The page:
European markets lose ground – worst quarter for FTSE since 2002

<p>European markets lost ground on Friday as investors sold out of heavyweight banking stocks, forcing the FTSE 100 lower by 2% going into the close, […]</p>

European markets lost ground on Friday as investors sold out of heavyweight banking stocks, forcing the FTSE 100 lower by 2% going into the close, whilst the DAX and CAC both fell over 2%.

Banks have been the focus of the selling today as investors became concerned over a property market correction in China, which could have long lasting consequences for banks who have high lending exposures in the region. In Asian trading early this morning banks weighed on exposure concerns and in London trading today, we have seen Standard Chartered and HSBC, the two banks with large operations in Asia, both weighing with their respective share prices, falling 4% and 5%.

Luxury goods retailers have also seen negative share price swings today in reaction to China as shareholders continue to become concerned that the region’s high demand for luxury items is starting to wane amidst a slowdown in economic activity. Burberry shares lost another 5% today, meaning that the retailer’s share price has lost 16% in just three days trading. Similarly bearish moves were seen for peer luxury goods makers Swatch Group and Richemont.

With today’s session marking the end of the quarter, we have also seen a number of investors looking to settle and re-evaluate their portfolios for the quarter end, which has most likely also exacerbated today’s choppy session and equity declines.

Mining shares continued to drag the FTSE 100 lower also, with the sector losing another 2%, meaning that all of Tuesday’s strong bounce in mining shares had been eradicated by the week’s end.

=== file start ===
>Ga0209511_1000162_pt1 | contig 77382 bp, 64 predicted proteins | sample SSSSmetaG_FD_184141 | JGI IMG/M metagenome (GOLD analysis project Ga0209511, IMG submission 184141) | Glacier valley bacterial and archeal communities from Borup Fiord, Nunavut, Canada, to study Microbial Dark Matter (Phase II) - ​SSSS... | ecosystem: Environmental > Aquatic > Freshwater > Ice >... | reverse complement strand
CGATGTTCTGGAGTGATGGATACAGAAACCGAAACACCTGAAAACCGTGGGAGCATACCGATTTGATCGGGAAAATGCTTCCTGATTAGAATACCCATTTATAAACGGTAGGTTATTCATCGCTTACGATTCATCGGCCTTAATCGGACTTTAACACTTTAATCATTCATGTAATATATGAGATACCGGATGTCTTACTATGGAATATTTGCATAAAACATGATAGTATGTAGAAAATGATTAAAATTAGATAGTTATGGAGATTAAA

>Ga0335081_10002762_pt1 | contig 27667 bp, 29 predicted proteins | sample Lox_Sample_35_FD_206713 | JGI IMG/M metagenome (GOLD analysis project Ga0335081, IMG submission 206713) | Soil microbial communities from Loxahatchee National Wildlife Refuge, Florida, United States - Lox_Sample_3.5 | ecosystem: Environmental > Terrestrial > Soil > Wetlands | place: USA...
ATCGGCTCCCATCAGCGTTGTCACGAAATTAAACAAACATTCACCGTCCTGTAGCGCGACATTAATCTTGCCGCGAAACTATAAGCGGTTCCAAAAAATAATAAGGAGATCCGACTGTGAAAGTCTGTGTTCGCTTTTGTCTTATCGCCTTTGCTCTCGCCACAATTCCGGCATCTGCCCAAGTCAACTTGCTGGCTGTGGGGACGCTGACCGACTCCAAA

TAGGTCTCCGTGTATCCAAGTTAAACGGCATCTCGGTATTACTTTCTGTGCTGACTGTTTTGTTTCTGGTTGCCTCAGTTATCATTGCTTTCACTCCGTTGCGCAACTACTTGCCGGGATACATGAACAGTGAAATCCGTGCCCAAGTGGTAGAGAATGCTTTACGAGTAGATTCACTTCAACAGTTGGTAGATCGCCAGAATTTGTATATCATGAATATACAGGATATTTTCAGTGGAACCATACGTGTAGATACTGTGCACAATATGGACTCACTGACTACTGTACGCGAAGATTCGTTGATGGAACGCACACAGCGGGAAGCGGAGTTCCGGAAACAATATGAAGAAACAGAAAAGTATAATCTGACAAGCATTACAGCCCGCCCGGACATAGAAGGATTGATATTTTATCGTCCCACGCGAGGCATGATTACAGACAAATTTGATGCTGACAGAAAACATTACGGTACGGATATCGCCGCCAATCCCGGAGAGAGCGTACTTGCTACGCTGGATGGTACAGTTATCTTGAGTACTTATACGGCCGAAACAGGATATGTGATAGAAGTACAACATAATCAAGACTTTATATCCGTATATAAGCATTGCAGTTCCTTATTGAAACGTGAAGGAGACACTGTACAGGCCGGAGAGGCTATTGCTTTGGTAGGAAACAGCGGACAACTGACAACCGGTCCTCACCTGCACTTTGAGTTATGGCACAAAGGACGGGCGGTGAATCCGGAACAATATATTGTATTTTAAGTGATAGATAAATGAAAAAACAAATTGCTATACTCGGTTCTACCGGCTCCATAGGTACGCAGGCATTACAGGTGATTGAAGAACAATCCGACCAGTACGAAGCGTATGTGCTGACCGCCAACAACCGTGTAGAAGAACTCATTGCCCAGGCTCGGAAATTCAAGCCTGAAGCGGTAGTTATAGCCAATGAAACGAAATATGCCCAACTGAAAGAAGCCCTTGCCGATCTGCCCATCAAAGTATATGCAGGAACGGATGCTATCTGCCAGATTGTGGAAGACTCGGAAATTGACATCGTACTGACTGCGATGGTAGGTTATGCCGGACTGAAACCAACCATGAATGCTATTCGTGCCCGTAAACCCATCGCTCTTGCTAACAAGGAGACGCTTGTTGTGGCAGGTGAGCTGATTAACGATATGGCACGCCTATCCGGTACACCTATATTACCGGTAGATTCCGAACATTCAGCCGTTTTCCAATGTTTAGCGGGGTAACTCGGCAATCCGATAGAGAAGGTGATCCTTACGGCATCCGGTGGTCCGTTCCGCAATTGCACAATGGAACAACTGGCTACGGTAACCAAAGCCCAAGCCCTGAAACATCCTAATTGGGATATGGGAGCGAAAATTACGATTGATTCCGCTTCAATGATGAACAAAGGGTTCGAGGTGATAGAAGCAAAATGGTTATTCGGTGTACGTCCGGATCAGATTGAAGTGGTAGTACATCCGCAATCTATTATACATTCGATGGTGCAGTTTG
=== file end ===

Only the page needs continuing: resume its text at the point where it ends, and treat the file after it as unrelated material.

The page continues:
The afternoon session saw economic data out of the US take focus. Personal Income fell for the first time in nearly two years in the US last month, falling -0.1% when a meagre rise of 0.1% had been expected, and this fall in income sapped consumer spending. The fall will heighten fears of a marked slowdown in US economic activity for the quarter considering consumer spending accounts for around 70% of US economic activity.

On a brighter note however was the fact that business activity grew stronger than expected in the US Midwest in September, growing to 60.4 from 56.5 when a slowdown to 55.5 was expected. On top of this was a stronger than expected rise in consumer sentiment, which rose to 59.4 from 57.8 when most investors had expected no change.

Despite the positive data end to the day, most investors decided to downsize the amount of risky assets they held in their portfolios for the weekend and await the new trading quarter next week, whilst the first drop in personal income for two years also cast a shadow over today’s markets.

FTSE loses 14% for the quarter
Today’s close marks a 14% loss for the quarter, which is the worst quarterly performance the FTSE 100 has seen for 9 years as stocks lost heavy ground under fears of a global slowdown in growth.

The volatility we have seen over the last two months where the FTSE 100 has seen daily price swings of 2%-3% on average shows the high sensitivity that investors have been exerting as economic data points to a slowdown and the sovereign debt crisis escalated in Europe. With both those key fears nowhere near easing just yet, the markets could remain just as volatile as we head into the final quarter of 2011.

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